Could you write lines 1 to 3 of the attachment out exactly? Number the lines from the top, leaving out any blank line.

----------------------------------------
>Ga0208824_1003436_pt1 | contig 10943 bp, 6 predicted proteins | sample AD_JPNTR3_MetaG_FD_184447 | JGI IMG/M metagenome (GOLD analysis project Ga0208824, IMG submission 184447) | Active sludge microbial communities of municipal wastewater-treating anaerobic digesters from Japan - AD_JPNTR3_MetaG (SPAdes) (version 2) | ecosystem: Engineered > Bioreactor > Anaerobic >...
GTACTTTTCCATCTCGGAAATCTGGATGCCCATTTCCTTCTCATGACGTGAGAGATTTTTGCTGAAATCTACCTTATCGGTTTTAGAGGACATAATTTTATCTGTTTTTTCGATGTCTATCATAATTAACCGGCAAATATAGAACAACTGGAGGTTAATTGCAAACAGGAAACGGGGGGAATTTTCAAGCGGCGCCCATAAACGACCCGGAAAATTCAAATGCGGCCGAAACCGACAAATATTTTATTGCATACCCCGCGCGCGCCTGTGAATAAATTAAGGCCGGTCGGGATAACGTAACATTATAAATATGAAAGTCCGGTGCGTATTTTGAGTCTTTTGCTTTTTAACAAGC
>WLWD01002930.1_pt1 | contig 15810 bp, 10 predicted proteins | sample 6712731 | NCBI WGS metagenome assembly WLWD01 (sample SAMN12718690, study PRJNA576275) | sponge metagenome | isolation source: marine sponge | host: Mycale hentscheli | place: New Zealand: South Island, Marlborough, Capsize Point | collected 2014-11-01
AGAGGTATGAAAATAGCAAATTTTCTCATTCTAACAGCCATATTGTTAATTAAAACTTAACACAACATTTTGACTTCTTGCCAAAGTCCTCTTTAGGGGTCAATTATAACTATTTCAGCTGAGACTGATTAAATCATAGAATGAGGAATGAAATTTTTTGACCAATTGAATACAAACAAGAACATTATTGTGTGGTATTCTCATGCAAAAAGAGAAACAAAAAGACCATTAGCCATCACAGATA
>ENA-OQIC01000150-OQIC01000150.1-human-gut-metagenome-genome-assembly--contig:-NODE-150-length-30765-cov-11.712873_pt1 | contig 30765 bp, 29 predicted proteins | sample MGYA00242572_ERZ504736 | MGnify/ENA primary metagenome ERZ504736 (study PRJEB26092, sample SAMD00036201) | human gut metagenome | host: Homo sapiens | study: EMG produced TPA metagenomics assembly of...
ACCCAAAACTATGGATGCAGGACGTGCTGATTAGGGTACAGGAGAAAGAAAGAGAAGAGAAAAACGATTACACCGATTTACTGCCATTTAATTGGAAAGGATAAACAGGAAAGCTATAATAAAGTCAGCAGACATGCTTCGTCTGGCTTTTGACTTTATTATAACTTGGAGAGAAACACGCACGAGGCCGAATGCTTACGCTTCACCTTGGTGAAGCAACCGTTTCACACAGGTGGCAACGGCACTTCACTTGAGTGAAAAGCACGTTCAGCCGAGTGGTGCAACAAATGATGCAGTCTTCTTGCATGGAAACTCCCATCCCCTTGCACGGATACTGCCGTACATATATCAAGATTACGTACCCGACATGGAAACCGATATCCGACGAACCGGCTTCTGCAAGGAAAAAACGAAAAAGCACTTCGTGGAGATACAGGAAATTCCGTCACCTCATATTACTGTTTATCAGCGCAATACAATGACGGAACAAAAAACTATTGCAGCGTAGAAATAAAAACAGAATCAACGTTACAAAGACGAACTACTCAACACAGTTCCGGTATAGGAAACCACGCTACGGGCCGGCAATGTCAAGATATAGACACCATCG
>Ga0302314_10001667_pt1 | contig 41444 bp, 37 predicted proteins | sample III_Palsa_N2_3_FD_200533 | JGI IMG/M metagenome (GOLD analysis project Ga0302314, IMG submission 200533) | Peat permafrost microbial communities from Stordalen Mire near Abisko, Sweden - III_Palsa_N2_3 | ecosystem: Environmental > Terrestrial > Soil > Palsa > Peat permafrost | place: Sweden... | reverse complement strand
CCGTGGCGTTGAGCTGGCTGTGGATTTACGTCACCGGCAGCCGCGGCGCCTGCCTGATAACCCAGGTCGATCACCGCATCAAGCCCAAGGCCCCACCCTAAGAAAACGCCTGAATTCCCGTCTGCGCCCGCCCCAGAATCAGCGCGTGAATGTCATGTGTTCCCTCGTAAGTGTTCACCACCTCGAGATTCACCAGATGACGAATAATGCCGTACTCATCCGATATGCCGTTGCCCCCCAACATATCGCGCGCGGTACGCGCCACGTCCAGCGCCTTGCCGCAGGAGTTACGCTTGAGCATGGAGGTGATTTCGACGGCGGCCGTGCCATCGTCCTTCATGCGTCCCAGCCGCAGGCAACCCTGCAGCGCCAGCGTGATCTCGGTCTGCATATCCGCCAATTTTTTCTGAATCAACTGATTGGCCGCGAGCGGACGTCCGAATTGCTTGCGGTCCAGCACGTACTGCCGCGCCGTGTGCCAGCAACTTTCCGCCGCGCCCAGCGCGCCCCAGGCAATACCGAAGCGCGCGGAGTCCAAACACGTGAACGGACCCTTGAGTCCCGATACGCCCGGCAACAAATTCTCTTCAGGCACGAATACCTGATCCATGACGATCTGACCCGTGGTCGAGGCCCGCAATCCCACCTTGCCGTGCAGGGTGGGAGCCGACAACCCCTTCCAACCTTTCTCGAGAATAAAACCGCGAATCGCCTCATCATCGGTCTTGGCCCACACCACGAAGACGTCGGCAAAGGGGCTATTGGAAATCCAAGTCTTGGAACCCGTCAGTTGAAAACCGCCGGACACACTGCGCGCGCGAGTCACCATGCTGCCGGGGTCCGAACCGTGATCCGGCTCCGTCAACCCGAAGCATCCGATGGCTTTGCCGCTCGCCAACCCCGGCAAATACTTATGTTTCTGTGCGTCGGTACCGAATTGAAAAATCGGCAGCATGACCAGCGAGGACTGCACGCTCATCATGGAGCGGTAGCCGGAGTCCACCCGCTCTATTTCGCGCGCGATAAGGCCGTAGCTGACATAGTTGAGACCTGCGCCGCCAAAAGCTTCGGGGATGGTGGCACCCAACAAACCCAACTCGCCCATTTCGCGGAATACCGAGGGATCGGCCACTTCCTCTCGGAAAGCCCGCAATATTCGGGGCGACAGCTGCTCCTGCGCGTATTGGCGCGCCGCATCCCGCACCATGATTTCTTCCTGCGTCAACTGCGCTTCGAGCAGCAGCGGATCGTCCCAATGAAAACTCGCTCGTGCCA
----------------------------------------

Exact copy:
>Ga0208824_1003436_pt1 | contig 10943 bp, 6 predicted proteins | sample AD_JPNTR3_MetaG_FD_184447 | JGI IMG/M metagenome (GOLD analysis project Ga0208824, IMG submission 184447) | Active sludge microbial communities of municipal wastewater-treating anaerobic digesters from Japan - AD_JPNTR3_MetaG (SPAdes) (version 2) | ecosystem: Engineered > Bioreactor > Anaerobic >...
GTACTTTTCCATCTCGGAAATCTGGATGCCCATTTCCTTCTCATGACGTGAGAGATTTTTGCTGAAATCTACCTTATCGGTTTTAGAGGACATAATTTTATCTGTTTTTTCGATGTCTATCATAATTAACCGGCAAATATAGAACAACTGGAGGTTAATTGCAAACAGGAAACGGGGGGAATTTTCAAGCGGCGCCCATAAACGACCCGGAAAATTCAAATGCGGCCGAAACCGACAAATATTTTATTGCATACCCCGCGCGCGCCTGTGAATAAATTAAGGCCGGTCGGGATAACGTAACATTATAAATATGAAAGTCCGGTGCGTATTTTGAGTCTTTTGCTTTTTAACAAGC
>WLWD01002930.1_pt1 | contig 15810 bp, 10 predicted proteins | sample 6712731 | NCBI WGS metagenome assembly WLWD01 (sample SAMN12718690, study PRJNA576275) | sponge metagenome | isolation source: marine sponge | host: Mycale hentscheli | place: New Zealand: South Island, Marlborough, Capsize Point | collected 2014-11-01